Cheat sheets: Send more PDFs and infographics to facilitate deeper learning and understanding of the game and allow them further interest in team members. For instance, offer things such as a “game day” lineup and so on.

Feedback emails: Send a minimum of two emails per season asking fans what they want from their email. This email is an excellent way for them to simply reply or for you to link them to a survey.

Humanize your brands: In player spotlights for example, create content that connects fans in a personal way with causes or groups that players are passionate about. This galvanizes fans to subject matter that they will then positively associate with the teams.

Encourage activity: Create email content where you TELL fans what do. Step-by-step; FYI; DIY and tour-based content works well in this format.

Use social and cultural trends: Connect to current trends by using tools like https://www.google.com/trends/ leverage topical positions that incentivize participation in programs.

Thank you emails: Announce and reply to fans regarding successes and participation in events and programs.

Use the "Inverted Pyramid Method: It drives users to a CTA or actionable button.

 

Journalism Marketing (Part 1.): It Ain't the Same As Free Speech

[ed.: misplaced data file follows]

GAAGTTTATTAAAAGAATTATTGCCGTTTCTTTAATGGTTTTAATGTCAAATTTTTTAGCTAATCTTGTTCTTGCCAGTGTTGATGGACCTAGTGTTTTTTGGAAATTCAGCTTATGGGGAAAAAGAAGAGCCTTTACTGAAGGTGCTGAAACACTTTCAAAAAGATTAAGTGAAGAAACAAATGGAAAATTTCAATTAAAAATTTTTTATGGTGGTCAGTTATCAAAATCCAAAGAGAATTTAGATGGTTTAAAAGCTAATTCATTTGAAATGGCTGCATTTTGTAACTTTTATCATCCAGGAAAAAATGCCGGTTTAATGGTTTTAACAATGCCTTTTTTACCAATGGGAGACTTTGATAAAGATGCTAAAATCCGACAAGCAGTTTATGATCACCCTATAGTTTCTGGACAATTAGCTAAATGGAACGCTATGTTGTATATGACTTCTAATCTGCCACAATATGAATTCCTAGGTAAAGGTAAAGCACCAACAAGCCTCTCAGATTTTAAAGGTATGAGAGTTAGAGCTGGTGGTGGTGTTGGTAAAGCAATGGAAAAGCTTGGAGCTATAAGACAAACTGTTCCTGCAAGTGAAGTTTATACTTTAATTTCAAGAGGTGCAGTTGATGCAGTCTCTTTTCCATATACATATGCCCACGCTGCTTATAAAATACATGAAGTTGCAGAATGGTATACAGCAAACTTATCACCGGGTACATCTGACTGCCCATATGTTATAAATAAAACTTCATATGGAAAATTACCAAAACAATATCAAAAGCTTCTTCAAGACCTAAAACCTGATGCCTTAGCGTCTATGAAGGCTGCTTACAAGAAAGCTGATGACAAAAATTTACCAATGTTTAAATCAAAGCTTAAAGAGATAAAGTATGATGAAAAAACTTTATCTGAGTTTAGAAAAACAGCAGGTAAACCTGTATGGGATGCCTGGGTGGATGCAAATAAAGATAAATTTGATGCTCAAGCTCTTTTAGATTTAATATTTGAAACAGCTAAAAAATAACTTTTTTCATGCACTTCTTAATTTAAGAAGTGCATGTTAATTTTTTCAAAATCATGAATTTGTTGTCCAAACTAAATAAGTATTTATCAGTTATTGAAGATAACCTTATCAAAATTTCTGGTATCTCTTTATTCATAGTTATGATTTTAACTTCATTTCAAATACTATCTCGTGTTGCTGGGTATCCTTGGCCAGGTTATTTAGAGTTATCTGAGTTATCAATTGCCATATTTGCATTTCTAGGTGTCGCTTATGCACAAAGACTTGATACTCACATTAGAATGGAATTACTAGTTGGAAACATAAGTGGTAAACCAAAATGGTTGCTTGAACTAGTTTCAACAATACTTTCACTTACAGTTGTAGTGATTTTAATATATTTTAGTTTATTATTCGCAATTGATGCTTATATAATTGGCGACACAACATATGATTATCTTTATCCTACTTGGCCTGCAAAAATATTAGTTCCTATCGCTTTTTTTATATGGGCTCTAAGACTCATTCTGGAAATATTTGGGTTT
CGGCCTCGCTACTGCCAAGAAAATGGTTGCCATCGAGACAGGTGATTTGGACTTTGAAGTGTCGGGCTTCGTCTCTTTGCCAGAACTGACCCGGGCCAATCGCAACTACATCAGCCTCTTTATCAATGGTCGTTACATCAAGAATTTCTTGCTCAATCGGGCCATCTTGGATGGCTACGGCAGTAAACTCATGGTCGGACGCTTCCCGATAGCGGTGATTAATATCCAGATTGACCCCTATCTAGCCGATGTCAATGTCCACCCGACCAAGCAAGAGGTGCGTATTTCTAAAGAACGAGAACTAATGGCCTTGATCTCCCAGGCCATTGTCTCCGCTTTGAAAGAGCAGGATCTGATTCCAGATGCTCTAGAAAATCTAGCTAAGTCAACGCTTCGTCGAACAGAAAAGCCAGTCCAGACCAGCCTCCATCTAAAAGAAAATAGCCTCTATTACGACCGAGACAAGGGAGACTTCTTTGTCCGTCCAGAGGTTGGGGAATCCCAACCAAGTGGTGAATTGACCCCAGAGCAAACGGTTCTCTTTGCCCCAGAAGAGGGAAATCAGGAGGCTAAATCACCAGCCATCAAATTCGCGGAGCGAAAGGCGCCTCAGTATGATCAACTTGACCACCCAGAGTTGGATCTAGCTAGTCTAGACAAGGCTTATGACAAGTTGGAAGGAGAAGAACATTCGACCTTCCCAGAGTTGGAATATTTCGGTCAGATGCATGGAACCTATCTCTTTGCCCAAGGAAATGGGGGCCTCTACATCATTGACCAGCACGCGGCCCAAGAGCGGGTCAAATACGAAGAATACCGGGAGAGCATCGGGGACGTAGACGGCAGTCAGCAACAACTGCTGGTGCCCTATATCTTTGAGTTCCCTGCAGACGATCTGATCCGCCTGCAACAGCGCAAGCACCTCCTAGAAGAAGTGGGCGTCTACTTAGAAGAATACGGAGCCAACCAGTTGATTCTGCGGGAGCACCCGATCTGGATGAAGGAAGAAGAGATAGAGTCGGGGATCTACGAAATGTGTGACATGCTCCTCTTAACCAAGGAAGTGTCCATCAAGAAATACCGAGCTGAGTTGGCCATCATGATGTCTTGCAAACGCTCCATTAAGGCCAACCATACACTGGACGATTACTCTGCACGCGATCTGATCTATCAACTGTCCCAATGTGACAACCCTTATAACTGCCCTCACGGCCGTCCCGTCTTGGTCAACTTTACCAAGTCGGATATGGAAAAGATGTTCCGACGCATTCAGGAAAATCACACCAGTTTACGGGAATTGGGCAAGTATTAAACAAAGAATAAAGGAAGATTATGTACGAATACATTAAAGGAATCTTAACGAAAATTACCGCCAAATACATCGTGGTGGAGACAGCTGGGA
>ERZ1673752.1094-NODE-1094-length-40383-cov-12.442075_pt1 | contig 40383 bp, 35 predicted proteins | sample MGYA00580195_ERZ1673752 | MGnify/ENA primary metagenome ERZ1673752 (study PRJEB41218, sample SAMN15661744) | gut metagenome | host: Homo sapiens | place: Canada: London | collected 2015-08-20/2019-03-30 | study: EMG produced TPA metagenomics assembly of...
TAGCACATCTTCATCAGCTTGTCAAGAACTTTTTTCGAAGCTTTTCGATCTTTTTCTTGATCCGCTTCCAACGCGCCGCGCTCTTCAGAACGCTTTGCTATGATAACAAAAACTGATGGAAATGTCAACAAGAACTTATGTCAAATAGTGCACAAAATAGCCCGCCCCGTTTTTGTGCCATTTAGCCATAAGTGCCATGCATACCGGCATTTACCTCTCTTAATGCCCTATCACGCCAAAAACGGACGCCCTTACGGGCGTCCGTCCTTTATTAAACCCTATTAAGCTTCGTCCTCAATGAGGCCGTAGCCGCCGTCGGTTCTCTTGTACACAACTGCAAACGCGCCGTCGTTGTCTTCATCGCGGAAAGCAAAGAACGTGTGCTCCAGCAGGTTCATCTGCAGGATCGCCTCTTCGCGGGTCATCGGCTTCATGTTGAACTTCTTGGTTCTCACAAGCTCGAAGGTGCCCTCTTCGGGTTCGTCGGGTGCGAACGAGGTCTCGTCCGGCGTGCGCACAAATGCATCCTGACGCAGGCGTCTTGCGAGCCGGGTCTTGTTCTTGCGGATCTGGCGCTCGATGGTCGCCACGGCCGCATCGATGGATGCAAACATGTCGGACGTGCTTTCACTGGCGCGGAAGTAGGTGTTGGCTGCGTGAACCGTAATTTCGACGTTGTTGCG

Content marketing. Brand journalism. Journalist Marketing.

Call it what you will, but the fact is that more and more businesses are cranking out editorial content to spread their messages and reach the ever-growing online audience.

With all this advertising framed as “real articles,” maybe the time has come to we govern these practices with real laws.

Here’s a scenario:

You read an article online talking about a revolutionary alarm clock that promises that it will help you sleep, monitor your REM time, stop snoring, fix sleep apnea, and create efficiencies in your sleeping habits. Sounds awesome, right? But of course there is no such thing. Therefore it's a lie and it's bound by certain legal parameters that make it illegal for you to market fraudulent information. This protects you, the consumer. It also protects (and holds harmless) many products that cover themselves head-to-toe with legalese. Nevertheless, at its core it was still a lie.

I'm a (self-proclaimed) marketing subject-matter expert with the bulk of my professional experience in the "inbound"marketing spectrum. I have pretty solid working knowledge understanding of the mediums, channels, tactics, and various strategies required to maximize results. The type of "branded articles" we’re talking about here is often referred to as "native advertising." Fundamentally, I don't have a problem with this style of content and use it frequently in my marketing initiatives. Properly deployed it looks foundationally like the following:

Interesting Title About a Like-Minded Topic

Notification: [the following article is an advertisement]

  1. Set up the problem, or define the situation.
  2. Talk about the various aspects of the situation — the educational “meat,” one might say.